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Fighting terror

Man with grenade charged

Compiled from Times wires
© St. Petersburg Times
published February 18, 2003

LONDON -- A Venezuelan man arrested last week at Gatwick Airport with a live grenade in his luggage was formally charged with terrorist crimes Monday. The government said that army patrols at Britain's airports would be kept in place for the foreseeable future.

Hasil Muhammed Rahaham-Alan, 37, was charged with possession of an article for the purpose of committing terrorism, possession of an explosive substance with intent to endanger life or damage property and carrying a dangerous article on a British-registered aircraft.

He was ordered held over for a court appearance Monday.

Rahaham-Alan was arrested Thursday after customs officials discovered the grenade during a baggage inspection. He had flown in on a British Airways flight originating in Caracas and stopping in Bogota, Colombia, and Barbados.

Police evacuated the airport's north terminal, causing scores of flights to be rerouted or canceled and thousands of travelers to spend the night at the airport south of London.

U.S., Philippines to jointly train

MANILA, Philippines -- Philippine President Gloria Macapagal Arroyo has approved a counterterrorism exercise with U.S. troops in the southern stronghold of the Muslim extremist group Abu Sayyaf, her spokesman said Monday.

The exercise, "Balikatan 03-1," is part of annual U.S.-Philippines military maneuvers. Last year about 1,200 U.S. troops trained Filipinos how to better fight the Abu Sayyaf.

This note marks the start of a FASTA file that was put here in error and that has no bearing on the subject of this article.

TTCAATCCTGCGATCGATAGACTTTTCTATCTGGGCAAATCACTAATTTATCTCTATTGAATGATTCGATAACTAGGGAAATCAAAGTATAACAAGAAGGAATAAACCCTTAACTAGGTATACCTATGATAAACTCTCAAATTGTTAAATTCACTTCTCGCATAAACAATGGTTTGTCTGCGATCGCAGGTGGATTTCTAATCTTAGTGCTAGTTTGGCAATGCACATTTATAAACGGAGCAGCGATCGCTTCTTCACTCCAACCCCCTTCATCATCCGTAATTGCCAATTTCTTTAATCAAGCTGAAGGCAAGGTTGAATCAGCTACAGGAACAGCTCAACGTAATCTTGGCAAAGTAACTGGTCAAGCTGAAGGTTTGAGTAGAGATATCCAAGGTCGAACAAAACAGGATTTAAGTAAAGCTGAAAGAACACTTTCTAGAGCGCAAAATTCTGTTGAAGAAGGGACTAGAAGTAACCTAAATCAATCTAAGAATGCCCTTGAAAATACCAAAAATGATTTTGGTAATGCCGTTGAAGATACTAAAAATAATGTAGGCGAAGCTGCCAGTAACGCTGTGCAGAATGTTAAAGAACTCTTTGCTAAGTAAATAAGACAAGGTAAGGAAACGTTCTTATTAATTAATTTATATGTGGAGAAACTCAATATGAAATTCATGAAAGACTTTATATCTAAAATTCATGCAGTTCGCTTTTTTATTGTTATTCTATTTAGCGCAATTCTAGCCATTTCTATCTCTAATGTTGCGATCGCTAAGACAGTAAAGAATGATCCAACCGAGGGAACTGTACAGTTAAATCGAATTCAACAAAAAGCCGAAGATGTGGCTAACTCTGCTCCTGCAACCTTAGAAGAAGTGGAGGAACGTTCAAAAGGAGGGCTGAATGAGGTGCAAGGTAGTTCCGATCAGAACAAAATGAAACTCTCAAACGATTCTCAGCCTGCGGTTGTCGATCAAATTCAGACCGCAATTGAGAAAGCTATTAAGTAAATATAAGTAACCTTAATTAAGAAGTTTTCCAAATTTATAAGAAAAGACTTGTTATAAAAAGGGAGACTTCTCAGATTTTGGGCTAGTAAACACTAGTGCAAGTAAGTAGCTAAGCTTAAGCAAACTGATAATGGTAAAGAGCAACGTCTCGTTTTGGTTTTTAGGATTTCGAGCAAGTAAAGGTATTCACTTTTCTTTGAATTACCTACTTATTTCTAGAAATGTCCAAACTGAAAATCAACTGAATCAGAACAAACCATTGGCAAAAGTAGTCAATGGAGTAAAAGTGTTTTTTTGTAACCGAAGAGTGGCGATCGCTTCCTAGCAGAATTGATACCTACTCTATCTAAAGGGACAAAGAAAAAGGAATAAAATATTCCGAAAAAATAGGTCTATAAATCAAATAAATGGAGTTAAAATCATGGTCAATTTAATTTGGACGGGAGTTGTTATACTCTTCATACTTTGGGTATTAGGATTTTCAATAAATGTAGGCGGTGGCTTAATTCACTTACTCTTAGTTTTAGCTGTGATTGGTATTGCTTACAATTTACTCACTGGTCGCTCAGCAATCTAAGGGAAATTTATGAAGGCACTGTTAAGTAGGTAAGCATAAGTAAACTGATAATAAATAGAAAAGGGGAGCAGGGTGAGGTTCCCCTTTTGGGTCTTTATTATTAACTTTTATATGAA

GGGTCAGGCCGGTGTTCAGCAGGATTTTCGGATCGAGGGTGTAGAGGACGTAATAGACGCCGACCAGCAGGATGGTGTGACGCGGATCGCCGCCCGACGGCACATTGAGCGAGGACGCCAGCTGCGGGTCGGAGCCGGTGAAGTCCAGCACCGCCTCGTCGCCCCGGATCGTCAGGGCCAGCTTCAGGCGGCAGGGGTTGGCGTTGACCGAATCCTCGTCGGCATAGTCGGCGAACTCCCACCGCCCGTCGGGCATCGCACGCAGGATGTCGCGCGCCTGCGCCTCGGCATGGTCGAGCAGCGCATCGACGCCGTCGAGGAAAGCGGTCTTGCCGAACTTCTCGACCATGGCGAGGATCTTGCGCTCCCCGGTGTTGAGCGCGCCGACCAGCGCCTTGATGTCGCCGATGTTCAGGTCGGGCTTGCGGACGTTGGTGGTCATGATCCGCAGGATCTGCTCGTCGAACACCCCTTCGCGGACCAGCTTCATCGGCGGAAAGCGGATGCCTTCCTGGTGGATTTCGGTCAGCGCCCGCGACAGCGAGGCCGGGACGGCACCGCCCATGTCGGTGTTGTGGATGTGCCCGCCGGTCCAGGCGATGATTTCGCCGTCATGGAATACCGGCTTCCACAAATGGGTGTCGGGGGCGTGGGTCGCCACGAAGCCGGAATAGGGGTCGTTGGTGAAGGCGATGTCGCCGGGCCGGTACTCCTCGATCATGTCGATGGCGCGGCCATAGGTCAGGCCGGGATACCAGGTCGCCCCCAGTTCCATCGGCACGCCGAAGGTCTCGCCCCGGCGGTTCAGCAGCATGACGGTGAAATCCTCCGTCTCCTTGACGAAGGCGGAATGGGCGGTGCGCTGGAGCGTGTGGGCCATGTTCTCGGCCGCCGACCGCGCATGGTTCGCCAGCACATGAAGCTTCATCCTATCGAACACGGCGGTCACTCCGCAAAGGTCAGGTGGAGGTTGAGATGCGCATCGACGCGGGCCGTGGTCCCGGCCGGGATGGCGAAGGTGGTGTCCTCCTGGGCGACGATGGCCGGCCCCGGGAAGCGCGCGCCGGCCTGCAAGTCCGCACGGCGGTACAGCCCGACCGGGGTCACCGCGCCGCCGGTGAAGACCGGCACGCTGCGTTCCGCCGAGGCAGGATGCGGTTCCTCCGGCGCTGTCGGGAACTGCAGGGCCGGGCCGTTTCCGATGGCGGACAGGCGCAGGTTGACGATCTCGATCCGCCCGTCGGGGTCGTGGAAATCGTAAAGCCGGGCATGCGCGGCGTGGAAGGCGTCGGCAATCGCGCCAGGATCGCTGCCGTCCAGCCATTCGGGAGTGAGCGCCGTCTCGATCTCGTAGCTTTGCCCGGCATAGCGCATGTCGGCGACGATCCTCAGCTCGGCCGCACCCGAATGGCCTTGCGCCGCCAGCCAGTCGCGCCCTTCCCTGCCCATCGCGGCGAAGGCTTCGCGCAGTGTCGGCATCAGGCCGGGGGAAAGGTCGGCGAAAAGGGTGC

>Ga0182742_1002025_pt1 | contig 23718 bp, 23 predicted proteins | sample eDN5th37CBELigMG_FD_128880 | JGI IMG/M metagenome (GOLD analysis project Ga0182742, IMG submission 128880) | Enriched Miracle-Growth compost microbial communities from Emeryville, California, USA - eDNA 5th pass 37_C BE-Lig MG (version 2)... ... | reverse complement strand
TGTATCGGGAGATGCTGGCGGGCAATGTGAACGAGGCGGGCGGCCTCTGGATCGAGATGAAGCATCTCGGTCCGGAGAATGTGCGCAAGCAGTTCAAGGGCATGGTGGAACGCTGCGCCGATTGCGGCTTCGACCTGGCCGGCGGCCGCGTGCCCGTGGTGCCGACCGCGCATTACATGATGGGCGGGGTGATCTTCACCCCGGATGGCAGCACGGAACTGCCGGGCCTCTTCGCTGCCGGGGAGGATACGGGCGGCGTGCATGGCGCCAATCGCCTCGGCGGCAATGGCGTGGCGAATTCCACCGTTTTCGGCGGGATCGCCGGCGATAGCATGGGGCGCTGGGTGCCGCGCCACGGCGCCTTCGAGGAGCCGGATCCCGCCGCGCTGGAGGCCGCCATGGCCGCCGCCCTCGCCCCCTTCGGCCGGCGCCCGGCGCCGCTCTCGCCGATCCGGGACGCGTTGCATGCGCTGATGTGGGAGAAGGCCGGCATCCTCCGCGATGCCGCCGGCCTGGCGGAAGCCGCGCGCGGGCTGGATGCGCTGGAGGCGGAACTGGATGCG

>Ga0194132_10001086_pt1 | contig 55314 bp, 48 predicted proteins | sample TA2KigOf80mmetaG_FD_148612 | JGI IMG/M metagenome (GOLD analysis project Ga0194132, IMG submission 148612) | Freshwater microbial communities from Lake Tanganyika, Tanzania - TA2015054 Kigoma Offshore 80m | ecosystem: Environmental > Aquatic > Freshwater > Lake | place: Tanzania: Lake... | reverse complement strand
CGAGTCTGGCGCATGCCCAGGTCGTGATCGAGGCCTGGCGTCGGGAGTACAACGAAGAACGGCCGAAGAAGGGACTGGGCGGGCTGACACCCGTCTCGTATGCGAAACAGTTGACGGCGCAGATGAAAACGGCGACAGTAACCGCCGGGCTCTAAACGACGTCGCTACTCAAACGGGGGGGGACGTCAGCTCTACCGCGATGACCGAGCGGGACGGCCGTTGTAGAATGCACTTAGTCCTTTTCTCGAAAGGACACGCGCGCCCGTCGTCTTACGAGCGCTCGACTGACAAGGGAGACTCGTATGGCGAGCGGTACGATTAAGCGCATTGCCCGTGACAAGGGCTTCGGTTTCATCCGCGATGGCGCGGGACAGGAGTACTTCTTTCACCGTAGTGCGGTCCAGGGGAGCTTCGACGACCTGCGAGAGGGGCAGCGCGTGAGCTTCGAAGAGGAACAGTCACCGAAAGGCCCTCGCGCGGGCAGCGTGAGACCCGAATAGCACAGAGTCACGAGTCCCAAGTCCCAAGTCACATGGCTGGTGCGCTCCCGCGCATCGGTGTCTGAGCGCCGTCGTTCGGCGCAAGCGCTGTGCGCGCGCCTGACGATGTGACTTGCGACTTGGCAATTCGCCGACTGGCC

A U.S.-backed Philippine offensive last year was credited with breaking up the small but brutal Muslim extremist group, which is loosely linked to al-Qaida and notorious for kidnappings and killings. But some guerrilla factions are believed to have fled to Jolo Island, in Sulu province.

Most don't feel terror anxiety

WASHINGTON -- More than seven in 10 Americans say the threat of terrorism has brought no extra stress or anxiety in their lives, according to a poll taken after the nation was put on a heightened state of alert.

Nearly three in 10 people, 27 percent, said they felt extra anxiety because of the threat of terrorism, but only 8 percent said they felt a great deal of extra stress and anxiety, according to the ABC News-Washington Post poll taken from Wednesday through Sunday.

A quarter, 24 percent, said they have stockpiled supplies and another 12 percent were considering it.

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